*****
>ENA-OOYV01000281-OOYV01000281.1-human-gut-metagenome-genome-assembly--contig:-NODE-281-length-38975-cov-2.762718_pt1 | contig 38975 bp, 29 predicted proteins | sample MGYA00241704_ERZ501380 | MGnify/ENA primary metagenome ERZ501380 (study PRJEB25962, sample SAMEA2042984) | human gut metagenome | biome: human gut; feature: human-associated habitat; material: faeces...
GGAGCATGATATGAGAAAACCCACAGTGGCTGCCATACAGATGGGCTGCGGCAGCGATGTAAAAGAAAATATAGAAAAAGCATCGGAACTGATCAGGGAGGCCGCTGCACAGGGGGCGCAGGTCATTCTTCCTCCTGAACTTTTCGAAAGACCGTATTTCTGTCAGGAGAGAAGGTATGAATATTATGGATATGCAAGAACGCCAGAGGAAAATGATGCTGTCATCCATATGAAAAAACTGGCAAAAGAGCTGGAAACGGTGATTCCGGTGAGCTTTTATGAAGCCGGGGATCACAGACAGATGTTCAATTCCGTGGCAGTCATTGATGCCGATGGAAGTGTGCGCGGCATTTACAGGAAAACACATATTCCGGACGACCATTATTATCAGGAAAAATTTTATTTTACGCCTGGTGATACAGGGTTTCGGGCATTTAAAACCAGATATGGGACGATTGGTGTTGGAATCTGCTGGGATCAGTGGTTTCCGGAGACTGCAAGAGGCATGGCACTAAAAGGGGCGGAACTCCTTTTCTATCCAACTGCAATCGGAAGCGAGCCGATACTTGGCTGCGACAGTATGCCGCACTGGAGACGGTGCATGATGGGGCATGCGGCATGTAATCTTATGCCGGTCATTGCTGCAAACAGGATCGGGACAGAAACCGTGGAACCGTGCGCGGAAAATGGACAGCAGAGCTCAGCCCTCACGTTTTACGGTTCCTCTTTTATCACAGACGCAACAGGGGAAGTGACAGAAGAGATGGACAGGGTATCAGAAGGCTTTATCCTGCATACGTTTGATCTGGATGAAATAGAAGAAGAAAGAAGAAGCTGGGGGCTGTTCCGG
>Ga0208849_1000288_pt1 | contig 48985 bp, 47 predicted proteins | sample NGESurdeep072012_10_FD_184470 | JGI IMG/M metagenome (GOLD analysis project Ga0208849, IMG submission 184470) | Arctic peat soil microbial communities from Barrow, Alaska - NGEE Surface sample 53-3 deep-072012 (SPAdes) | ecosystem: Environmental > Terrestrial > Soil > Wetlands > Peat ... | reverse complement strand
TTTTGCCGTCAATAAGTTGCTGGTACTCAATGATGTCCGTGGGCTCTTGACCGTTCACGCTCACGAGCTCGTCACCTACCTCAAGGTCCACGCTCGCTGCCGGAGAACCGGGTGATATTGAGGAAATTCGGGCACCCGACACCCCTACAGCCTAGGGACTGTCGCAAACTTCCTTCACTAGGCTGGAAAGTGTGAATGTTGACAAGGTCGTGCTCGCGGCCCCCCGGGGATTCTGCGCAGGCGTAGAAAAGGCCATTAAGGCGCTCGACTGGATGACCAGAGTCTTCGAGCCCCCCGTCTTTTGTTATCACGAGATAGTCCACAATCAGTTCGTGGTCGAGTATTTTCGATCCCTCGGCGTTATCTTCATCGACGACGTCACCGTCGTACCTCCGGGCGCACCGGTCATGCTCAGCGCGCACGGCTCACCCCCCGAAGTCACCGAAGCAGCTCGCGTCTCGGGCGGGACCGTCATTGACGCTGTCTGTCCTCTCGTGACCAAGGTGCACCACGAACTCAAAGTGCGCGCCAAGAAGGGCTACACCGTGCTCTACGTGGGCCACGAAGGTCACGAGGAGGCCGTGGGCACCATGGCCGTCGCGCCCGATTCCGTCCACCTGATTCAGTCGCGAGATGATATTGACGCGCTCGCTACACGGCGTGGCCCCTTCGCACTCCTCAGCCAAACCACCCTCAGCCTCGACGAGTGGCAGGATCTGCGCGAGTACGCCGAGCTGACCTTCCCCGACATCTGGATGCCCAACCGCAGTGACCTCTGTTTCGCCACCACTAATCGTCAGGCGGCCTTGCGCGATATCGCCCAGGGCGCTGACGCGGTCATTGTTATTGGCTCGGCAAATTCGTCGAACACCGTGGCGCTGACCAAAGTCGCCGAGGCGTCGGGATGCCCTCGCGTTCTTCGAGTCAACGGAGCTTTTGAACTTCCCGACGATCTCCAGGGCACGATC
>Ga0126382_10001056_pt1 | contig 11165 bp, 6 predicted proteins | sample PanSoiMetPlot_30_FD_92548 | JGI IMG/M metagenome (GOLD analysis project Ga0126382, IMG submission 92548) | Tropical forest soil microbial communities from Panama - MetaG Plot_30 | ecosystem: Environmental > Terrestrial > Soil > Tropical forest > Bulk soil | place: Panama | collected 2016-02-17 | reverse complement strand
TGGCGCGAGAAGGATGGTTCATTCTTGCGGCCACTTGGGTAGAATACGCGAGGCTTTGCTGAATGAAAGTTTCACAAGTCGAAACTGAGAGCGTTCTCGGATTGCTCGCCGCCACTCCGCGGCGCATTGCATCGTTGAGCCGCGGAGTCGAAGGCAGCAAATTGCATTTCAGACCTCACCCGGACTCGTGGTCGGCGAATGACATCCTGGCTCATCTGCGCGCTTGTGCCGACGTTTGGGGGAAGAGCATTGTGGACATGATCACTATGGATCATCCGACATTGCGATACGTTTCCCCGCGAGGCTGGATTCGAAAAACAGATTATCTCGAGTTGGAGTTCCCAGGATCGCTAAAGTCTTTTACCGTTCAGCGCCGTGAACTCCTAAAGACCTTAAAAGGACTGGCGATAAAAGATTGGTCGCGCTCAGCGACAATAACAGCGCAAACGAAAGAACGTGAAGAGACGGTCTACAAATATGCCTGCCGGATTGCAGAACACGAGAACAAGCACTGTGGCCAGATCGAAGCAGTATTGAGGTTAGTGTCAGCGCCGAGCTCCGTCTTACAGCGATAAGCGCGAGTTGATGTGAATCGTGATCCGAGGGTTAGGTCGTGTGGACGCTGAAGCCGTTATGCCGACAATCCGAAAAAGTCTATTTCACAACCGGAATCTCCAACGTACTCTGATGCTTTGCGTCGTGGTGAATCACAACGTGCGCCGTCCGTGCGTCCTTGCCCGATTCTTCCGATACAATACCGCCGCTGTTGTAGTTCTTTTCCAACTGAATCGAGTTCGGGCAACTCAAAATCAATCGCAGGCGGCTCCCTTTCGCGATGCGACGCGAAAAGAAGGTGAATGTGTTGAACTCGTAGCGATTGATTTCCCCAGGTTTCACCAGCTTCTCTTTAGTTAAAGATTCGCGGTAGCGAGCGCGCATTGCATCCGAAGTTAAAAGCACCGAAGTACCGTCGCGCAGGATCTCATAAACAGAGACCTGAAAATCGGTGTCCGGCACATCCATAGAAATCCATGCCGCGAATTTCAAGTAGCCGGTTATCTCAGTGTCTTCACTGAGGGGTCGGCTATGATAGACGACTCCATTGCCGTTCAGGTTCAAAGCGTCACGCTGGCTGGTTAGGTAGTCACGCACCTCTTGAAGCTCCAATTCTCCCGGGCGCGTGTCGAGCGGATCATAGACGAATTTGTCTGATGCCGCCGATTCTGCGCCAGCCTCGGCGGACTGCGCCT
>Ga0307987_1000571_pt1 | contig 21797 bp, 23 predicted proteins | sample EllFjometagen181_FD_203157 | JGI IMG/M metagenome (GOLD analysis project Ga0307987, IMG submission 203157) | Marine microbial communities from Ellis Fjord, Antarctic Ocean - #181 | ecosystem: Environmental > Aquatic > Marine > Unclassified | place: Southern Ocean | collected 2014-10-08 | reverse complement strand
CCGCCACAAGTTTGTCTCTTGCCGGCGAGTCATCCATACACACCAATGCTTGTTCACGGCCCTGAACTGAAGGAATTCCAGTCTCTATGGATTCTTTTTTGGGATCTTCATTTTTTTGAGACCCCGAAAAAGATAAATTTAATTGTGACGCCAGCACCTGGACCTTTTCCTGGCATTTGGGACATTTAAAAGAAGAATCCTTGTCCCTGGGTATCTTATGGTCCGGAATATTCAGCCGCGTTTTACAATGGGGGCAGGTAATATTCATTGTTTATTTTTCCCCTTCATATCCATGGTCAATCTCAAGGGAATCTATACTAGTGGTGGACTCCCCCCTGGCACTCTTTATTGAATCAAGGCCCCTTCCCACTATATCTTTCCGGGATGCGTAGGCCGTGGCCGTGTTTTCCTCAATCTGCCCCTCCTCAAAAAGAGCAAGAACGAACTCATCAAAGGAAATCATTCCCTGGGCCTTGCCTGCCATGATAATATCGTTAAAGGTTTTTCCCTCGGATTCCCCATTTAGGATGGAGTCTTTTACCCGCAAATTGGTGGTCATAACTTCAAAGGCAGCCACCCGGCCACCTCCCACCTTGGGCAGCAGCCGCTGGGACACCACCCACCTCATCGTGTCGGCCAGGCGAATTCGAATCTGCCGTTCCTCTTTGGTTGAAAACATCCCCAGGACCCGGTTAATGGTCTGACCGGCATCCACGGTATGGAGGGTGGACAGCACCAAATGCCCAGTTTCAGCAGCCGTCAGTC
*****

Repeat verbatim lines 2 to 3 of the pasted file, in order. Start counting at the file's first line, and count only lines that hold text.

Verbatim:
GGAGCATGATATGAGAAAACCCACAGTGGCTGCCATACAGATGGGCTGCGGCAGCGATGTAAAAGAAAATATAGAAAAAGCATCGGAACTGATCAGGGAGGCCGCTGCACAGGGGGCGCAGGTCATTCTTCCTCCTGAACTTTTCGAAAGACCGTATTTCTGTCAGGAGAGAAGGTATGAATATTATGGATATGCAAGAACGCCAGAGGAAAATGATGCTGTCATCCATATGAAAAAACTGGCAAAAGAGCTGGAAACGGTGATTCCGGTGAGCTTTTATGAAGCCGGGGATCACAGACAGATGTTCAATTCCGTGGCAGTCATTGATGCCGATGGAAGTGTGCGCGGCATTTACAGGAAAACACATATTCCGGACGACCATTATTATCAGGAAAAATTTTATTTTACGCCTGGTGATACAGGGTTTCGGGCATTTAAAACCAGATATGGGACGATTGGTGTTGGAATCTGCTGGGATCAGTGGTTTCCGGAGACTGCAAGAGGCATGGCACTAAAAGGGGCGGAACTCCTTTTCTATCCAACTGCAATCGGAAGCGAGCCGATACTTGGCTGCGACAGTATGCCGCACTGGAGACGGTGCATGATGGGGCATGCGGCATGTAATCTTATGCCGGTCATTGCTGCAAACAGGATCGGGACAGAAACCGTGGAACCGTGCGCGGAAAATGGACAGCAGAGCTCAGCCCTCACGTTTTACGGTTCCTCTTTTATCACAGACGCAACAGGGGAAGTGACAGAAGAGATGGACAGGGTATCAGAAGGCTTTATCCTGCATACGTTTGATCTGGATGAAATAGAAGAAGAAAGAAGAAGCTGGGGGCTGTTCCGG
>Ga0208849_1000288_pt1 | contig 48985 bp, 47 predicted proteins | sample NGESurdeep072012_10_FD_184470 | JGI IMG/M metagenome (GOLD analysis project Ga0208849, IMG submission 184470) | Arctic peat soil microbial communities from Barrow, Alaska - NGEE Surface sample 53-3 deep-072012 (SPAdes) | ecosystem: Environmental > Terrestrial > Soil > Wetlands > Peat ... | reverse complement strand